Tips to Help with Anxiety Disorders in Summer

The weather undoubtedly affects our mood, whether you’re living with anxiety disorders or not. The gloominess of winter with cloudy skies and cold temperatures can cause anyone to feel a little down. Still, Seasonal Affective Disorder and depression are common in the winter due to weather changes. 

While you may think that the summer is a time for increased energy and a more upbeat mood, warm weather comes with its own set of effects on the body and mind for those with anxiety disorders. Let’s discuss the effects of summer temperatures on those with anxiety disorders and go over some tips to help you cope with the changes. 

How Does Summer Weather Affect Anxiety Disorders? 

anxiety disorders in summer

The warmer weather is undoubtedly a welcome relief for those stuck inside during the winter, especially after the COVID-19 pandemic. Cabin fever can cause anyone to feel depressed and anxious, and these feelings can be amplified for those living with anxiety disorders. While the warmer weather and increased sunshine can help improve your mood, there are other issues people deal with when the summer months roll in. 

Summer anxiety is a real issue for many people. While it’s typically caused by the increase in heat and humidity, it’s not just the thermometer you need to watch. Your actions and behaviors can impact you in a big way as the mercury rises. Plus, most people are busier in the warmer months, leading to an increase in expectations and responsibilities. 

Especially now that quarantine restrictions have lifted, and the warmer weather allows you to spend time safely outdoors, you may find yourself more active. Trips to the park, outdoor activities, sports, and vacations all increase with frequency in the summer months. Being busier naturally impacts those with anxiety disorders, and many factors can be triggers for your anxiety.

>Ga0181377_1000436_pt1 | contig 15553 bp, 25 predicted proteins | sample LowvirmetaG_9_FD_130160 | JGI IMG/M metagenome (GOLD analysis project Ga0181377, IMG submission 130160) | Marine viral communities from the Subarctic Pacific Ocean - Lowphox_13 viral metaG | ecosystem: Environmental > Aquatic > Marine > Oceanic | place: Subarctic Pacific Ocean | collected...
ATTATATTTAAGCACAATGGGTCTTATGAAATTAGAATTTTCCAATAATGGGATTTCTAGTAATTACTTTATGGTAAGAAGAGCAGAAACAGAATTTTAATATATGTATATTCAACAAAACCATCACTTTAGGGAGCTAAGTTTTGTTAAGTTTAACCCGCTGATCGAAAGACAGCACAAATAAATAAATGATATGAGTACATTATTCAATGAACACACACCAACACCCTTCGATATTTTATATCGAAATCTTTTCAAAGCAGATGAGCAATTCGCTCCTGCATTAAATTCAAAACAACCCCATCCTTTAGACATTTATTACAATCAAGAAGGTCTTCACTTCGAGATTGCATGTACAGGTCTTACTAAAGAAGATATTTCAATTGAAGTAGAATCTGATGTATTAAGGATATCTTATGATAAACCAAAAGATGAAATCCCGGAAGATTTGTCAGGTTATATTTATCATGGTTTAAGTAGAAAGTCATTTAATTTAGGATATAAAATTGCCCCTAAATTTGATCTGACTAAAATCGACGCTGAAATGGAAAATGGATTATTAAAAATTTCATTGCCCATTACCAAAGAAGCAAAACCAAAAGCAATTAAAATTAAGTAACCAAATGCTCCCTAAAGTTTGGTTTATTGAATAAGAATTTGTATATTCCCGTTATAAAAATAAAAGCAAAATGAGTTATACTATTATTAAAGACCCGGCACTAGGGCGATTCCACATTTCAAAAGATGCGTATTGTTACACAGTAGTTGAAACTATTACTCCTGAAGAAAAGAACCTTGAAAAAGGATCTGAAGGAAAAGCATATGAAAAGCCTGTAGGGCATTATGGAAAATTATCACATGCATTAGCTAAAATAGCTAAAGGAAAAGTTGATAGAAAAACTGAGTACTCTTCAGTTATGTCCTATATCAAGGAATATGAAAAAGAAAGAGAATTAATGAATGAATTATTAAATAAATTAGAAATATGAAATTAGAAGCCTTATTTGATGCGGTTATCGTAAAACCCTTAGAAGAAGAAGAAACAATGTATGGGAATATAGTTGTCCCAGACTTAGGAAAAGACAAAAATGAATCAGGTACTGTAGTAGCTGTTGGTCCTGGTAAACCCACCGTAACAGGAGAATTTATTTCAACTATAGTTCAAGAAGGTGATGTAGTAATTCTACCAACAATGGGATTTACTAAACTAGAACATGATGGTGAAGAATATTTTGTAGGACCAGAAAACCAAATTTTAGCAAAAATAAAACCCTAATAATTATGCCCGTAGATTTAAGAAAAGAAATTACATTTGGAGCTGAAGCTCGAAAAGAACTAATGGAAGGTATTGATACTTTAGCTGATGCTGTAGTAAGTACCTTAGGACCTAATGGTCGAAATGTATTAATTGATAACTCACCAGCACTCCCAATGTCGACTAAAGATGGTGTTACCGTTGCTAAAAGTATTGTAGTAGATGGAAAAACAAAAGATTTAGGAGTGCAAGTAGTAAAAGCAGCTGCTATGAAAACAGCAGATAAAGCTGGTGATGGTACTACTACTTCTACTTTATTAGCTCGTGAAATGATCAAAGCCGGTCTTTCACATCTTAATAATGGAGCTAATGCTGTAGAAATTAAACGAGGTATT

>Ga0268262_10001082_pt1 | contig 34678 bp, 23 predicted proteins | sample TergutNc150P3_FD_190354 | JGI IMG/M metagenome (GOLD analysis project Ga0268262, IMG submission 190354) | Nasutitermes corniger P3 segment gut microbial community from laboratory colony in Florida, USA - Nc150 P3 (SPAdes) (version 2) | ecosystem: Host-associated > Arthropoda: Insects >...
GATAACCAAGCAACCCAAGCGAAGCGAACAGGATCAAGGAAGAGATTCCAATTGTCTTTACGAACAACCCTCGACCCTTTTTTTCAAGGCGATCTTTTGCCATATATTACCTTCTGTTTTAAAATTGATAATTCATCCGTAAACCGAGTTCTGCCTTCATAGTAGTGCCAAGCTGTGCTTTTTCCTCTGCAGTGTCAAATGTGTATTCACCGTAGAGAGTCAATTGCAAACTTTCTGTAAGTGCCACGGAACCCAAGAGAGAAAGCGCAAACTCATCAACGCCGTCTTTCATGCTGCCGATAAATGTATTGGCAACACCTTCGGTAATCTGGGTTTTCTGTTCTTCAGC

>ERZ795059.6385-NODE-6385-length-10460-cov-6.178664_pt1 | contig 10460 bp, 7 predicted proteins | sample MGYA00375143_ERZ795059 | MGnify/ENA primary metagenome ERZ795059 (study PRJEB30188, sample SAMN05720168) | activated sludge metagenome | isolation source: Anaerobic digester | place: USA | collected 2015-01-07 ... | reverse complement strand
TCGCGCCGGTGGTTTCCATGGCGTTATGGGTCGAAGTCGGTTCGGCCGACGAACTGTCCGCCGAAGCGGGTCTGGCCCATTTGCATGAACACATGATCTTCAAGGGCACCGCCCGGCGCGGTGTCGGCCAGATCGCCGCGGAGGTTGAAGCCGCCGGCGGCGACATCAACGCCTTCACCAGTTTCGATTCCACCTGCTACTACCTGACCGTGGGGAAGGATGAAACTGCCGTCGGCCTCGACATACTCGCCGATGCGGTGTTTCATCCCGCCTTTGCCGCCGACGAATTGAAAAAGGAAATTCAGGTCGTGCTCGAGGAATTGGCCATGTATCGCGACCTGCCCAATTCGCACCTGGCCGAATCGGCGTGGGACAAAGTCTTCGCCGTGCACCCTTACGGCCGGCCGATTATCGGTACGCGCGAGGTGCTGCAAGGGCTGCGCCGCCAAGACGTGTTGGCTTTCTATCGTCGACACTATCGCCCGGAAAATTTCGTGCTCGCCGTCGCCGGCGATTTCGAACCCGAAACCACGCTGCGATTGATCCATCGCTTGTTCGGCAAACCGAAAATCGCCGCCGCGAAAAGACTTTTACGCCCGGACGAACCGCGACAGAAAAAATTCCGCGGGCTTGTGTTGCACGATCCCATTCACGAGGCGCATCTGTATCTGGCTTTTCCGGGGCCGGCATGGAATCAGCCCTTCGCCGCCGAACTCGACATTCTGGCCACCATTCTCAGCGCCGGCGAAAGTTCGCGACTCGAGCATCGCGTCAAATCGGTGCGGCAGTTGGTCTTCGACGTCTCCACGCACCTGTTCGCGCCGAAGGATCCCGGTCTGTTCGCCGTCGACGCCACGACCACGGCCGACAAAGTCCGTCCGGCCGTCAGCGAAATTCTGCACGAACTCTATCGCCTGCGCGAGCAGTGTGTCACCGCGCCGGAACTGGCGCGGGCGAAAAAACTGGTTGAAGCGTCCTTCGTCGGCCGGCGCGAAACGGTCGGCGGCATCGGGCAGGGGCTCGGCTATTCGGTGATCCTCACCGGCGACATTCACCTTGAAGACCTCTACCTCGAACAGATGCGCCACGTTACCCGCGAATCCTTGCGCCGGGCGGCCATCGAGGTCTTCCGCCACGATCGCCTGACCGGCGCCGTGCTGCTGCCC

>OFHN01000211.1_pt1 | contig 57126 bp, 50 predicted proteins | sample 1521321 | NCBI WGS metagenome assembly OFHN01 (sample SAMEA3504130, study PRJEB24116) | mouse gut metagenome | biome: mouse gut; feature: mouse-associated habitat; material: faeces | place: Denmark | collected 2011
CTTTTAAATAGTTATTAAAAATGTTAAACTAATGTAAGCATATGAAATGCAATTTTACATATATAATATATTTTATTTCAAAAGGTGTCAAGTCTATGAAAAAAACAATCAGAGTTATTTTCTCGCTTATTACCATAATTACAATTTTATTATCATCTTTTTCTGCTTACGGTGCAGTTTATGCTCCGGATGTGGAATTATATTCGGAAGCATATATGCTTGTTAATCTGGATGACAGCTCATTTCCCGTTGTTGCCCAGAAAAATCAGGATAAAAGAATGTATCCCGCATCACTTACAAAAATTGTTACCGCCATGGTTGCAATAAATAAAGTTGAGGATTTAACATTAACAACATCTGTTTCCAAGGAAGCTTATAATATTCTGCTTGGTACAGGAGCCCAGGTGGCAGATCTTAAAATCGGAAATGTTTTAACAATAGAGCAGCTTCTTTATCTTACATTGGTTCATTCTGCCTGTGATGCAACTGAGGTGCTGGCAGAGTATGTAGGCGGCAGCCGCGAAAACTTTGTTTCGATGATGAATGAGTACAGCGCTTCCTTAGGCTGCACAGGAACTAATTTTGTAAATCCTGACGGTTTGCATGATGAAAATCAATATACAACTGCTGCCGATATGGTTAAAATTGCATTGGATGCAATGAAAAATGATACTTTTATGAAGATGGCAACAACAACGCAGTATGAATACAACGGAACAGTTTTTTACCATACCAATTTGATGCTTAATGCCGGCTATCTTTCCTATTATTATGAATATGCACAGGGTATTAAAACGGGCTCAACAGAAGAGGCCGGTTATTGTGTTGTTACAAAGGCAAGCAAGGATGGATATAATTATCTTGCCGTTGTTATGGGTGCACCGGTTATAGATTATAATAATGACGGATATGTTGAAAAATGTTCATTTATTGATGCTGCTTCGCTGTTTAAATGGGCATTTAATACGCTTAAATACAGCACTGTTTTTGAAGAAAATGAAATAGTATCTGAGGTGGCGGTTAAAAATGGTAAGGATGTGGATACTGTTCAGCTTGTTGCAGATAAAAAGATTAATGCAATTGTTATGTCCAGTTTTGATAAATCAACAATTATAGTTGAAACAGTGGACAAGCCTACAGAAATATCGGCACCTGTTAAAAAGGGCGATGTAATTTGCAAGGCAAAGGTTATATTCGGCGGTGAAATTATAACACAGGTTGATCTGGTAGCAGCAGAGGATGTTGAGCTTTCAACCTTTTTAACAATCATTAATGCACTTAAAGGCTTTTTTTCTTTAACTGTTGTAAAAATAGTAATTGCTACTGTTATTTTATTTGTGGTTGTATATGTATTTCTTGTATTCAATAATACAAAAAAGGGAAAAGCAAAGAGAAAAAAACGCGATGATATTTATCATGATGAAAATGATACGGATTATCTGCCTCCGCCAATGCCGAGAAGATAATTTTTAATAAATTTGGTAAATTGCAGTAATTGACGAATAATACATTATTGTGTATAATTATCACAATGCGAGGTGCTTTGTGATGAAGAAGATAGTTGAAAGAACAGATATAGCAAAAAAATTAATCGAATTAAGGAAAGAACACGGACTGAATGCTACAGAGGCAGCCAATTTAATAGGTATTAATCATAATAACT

Sleeping patterns can be affected in negative ways from May through September. More sunlight can throw off your circadian rhythm, impacting your mood and so much more. 

The Effect of Summer on the Brain

summer anxiety

Those suffering from anxiety disorders such as panic attacks can experience symptoms year-round. But the increase in temperature in the summer months can set off these disorders big time. Research shows that people who experience panic attacks notice an increase in flare-ups during the warmer months. But why? 

When your body becomes overheated, you can experience various symptoms similar to those of anxiety disorders. That’s why taking extra precautions to take care of yourself during hotter weather can help ease these types of attacks. Warmer temperatures can also increase your heart rate and breathing. For those with anxiety disorders, you may feel you’re having a panic attack when you are really suffering from heat exhaustion. 

Increased sunlight in summer can also affect your sleeping patterns, leading to various issues. Warm, muggy temperatures can make it difficult to sleep at night. Since our bodies use sunlight to cue different points in the day, your brain may have difficulty adjusting to sleeping when the days are longer. All of these effects of summer impact the brain, creating a problem for those with anxiety disorders.